The journey from Khiva to Bukhara is the trip’s highlight, combining hours of mesmerisingly monotonous desert landscape with the delightful camaraderie only train travel provides. First, I am consumed in a chat (again with no shared language) with a man who shows me photographs of his grandchildren while I entertain him with photos from my native Finland. We bond over tea, munching on bread he brought and biscuits I had purchased at the train station. A boy sitting opposite asks me to take a photo of him. Diyorbeg is 16 and on his way to Moscow to participate in a knowledge competition.
The desert journey flies by as my newfound translator facilitates communications with other passengers. Questions pour in. Where am I from? Why am I here? Why am I traveling alone? I also notice people secretly photographing me – which is just fine, since I am doing the same.
Stopping off along the Silk Road: Bukhara and Samarkand
Bukhara and Samarkand are the main stops along my Silk Road train trip in Uzbekistan. Samarkand dazzles with its mosaics and gilt; Bukhara is more understated, with less-restored facades and whitewashed archways hiding carpet and other souvenir sellers. I spend three days exploring Bukhara’s ancient marvels – and hitting its marketplaces – before continuing to Samarkand, this time enjoying the Sharq’s first class.
The atmosphere here is different from the constant tea sipping and chatting on my earlier legs. But in June’s sauna-like heat, I welcome the air-conditioned car.
The journey’s end: the fast train from Samarkand to Tashkent
I have saved the modern bullet train Afrosiyob for last. Ironically, this is also the only train that arrives at the station late – problems due to the heat, a helpful translator tells me (the station lacks English announcements).
I head to the restaurant car and find staff members having a quick snack. In an already familiar Uzbek fashion, the chef requests a photo and rewards me with an iced coffee with a sprinkle of cinnamon.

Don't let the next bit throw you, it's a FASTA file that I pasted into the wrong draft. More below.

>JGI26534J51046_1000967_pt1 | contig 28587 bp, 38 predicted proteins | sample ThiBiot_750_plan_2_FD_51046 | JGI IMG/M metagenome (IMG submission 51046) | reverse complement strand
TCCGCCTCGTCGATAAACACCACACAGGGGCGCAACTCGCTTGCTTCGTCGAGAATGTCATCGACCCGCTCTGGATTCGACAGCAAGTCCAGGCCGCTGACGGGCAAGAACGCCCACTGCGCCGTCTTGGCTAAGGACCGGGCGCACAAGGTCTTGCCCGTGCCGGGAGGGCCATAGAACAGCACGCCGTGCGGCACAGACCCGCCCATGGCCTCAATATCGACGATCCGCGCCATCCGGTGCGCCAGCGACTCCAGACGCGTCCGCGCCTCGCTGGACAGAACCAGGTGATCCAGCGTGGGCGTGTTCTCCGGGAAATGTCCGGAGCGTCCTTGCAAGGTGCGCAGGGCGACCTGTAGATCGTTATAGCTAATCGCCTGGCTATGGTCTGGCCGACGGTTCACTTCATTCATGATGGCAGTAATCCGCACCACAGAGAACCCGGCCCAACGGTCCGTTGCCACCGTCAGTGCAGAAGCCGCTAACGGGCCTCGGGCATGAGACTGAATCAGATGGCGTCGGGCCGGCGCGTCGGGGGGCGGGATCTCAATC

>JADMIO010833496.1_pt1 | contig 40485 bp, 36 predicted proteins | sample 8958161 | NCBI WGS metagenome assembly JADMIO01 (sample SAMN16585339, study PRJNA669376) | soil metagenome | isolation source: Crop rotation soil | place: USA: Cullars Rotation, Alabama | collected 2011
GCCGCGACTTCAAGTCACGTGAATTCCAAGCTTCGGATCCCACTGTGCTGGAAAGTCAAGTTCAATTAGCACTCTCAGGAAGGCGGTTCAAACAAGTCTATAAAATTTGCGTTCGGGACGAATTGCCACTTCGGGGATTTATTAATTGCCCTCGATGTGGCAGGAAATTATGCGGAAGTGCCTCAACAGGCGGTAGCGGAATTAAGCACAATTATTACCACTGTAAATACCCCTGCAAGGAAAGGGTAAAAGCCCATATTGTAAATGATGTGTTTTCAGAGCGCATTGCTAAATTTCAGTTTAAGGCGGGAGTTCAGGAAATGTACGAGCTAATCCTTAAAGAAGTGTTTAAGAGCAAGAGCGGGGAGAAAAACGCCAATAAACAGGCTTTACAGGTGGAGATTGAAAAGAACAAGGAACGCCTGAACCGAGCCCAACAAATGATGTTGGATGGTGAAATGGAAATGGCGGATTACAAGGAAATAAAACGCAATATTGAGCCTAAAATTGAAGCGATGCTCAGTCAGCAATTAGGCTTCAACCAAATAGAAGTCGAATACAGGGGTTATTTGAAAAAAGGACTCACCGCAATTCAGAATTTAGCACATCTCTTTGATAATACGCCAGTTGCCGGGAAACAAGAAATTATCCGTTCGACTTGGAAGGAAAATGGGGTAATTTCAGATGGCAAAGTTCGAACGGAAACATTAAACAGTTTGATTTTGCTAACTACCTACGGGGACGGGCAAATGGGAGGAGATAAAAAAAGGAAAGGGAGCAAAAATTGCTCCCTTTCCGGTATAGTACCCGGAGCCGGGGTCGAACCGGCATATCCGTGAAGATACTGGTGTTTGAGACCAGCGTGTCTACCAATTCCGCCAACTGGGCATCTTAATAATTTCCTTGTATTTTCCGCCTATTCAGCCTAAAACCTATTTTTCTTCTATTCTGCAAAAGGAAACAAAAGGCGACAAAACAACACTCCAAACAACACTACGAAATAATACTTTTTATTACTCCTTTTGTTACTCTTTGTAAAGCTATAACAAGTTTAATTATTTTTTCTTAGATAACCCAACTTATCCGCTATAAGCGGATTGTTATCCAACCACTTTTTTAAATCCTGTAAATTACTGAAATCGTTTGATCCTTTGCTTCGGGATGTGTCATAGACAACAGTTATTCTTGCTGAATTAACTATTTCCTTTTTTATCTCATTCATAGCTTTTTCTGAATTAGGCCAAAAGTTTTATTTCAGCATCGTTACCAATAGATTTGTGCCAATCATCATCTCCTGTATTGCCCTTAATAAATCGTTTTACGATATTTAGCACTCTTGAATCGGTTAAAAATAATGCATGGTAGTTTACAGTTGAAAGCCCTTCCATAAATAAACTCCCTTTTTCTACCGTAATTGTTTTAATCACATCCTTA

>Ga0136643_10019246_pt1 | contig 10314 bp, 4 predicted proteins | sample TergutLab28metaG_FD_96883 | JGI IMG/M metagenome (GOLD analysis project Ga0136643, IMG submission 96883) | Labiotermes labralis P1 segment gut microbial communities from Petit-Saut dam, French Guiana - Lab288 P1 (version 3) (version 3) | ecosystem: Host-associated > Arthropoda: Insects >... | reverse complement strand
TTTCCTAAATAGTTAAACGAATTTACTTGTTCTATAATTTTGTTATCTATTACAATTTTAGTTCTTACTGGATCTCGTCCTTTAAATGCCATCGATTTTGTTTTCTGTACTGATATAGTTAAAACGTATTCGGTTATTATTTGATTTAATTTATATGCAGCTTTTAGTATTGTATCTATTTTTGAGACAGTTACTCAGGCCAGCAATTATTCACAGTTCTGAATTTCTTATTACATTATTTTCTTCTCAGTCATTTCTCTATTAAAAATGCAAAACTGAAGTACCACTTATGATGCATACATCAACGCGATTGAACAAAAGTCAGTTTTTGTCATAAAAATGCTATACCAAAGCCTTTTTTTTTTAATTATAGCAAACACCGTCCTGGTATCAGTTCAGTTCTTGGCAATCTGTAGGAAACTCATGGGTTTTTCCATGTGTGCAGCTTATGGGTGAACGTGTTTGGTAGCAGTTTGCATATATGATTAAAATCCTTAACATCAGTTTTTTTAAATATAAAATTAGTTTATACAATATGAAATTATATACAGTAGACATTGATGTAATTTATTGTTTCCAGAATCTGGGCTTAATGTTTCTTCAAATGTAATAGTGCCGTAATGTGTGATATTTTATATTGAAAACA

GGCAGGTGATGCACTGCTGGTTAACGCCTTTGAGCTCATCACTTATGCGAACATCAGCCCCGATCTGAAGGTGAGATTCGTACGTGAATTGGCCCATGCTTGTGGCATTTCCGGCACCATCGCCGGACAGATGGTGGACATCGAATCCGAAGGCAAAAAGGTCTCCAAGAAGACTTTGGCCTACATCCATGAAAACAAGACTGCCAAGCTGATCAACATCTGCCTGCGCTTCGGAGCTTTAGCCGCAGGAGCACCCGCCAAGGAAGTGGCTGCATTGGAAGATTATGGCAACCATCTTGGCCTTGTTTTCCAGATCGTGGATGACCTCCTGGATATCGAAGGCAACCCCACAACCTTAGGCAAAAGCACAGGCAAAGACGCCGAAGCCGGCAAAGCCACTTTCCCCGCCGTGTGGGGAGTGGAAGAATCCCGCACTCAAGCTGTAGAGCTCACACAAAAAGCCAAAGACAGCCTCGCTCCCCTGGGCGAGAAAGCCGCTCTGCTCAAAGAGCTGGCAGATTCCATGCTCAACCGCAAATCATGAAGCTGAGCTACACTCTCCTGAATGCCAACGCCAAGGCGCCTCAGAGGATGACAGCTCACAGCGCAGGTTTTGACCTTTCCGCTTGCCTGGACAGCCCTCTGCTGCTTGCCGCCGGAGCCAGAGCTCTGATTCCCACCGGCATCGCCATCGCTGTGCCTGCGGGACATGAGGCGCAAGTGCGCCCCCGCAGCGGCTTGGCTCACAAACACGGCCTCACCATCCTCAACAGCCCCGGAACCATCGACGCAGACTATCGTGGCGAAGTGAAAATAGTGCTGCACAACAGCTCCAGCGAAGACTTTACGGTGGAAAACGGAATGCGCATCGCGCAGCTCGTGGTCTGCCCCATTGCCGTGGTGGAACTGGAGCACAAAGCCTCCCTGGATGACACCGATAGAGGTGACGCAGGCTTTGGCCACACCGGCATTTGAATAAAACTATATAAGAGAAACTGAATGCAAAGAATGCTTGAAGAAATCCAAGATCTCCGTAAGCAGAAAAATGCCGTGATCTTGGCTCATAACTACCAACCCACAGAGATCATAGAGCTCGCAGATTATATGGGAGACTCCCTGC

Sipping on my drink, I watch the train making its way between high hills that mark the borders with Tajikistan to the south and Kazakhstan to the north. As the sun starts to set on the ancient landscape, Tashkent draws nearer. With a hint of cinnamon lingering in my mouth, I reflect on how my epic Silk Road train odyssey has exceeded all my expectations.
How to make it happen
Tickets can be bought at Uzbekistan Railroads’ website. For the Afrosiyob, book at least a couple of weeks ahead. My economy-class Sharq ticket from Khiva to Bukhara cost €8.60, the first-class Sharq on to Samarkand cost €7.40. Afrosiyob tickets from Samarkand to Tashkent cost €11 for economy class, and €16 for business class.
Food and drink
Most bring their own food even though there are drinks, snacks and food available in the bistro cars. On some trains, mobile vendors walk through the train selling cold drinks and snacks. Boiling water is available between the cars. Bistro cars have cold and hot drinks as well as snacks. Remember to always carry cash if you want to buy something on board.
Bring some nice treats for the journey in case you are offered tea or food by other travelers: this will allow you to give something in return.
Toilets tend toward the dirtier side in the Sharq trains; in the stations, they are spotless.